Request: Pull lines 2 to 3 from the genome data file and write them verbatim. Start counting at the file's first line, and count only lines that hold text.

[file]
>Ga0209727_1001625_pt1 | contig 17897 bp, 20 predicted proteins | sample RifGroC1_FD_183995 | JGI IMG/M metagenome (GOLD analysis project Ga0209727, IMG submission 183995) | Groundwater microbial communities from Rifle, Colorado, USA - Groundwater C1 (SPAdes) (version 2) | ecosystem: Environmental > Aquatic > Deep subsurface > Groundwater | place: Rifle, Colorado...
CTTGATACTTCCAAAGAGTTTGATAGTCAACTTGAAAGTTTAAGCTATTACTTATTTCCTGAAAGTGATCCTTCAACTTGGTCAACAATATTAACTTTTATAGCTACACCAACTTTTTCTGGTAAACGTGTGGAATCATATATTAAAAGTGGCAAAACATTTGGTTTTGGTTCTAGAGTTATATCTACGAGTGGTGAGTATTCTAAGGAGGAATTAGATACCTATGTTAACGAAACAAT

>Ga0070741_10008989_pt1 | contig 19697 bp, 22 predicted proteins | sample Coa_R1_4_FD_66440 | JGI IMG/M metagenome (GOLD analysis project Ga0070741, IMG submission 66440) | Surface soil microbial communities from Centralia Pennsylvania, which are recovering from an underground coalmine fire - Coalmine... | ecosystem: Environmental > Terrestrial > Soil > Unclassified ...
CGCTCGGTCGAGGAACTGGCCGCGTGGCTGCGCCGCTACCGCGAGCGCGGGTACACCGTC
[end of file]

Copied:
CTTGATACTTCCAAAGAGTTTGATAGTCAACTTGAAAGTTTAAGCTATTACTTATTTCCTGAAAGTGATCCTTCAACTTGGTCAACAATATTAACTTTTATAGCTACACCAACTTTTTCTGGTAAACGTGTGGAATCATATATTAAAAGTGGCAAAACATTTGGTTTTGGTTCTAGAGTTATATCTACGAGTGGTGAGTATTCTAAGGAGGAATTAGATACCTATGTTAACGAAACAAT

>Ga0070741_10008989_pt1 | contig 19697 bp, 22 predicted proteins | sample Coa_R1_4_FD_66440 | JGI IMG/M metagenome (GOLD analysis project Ga0070741, IMG submission 66440) | Surface soil microbial communities from Centralia Pennsylvania, which are recovering from an underground coalmine fire - Coalmine... | ecosystem: Environmental > Terrestrial > Soil > Unclassified ...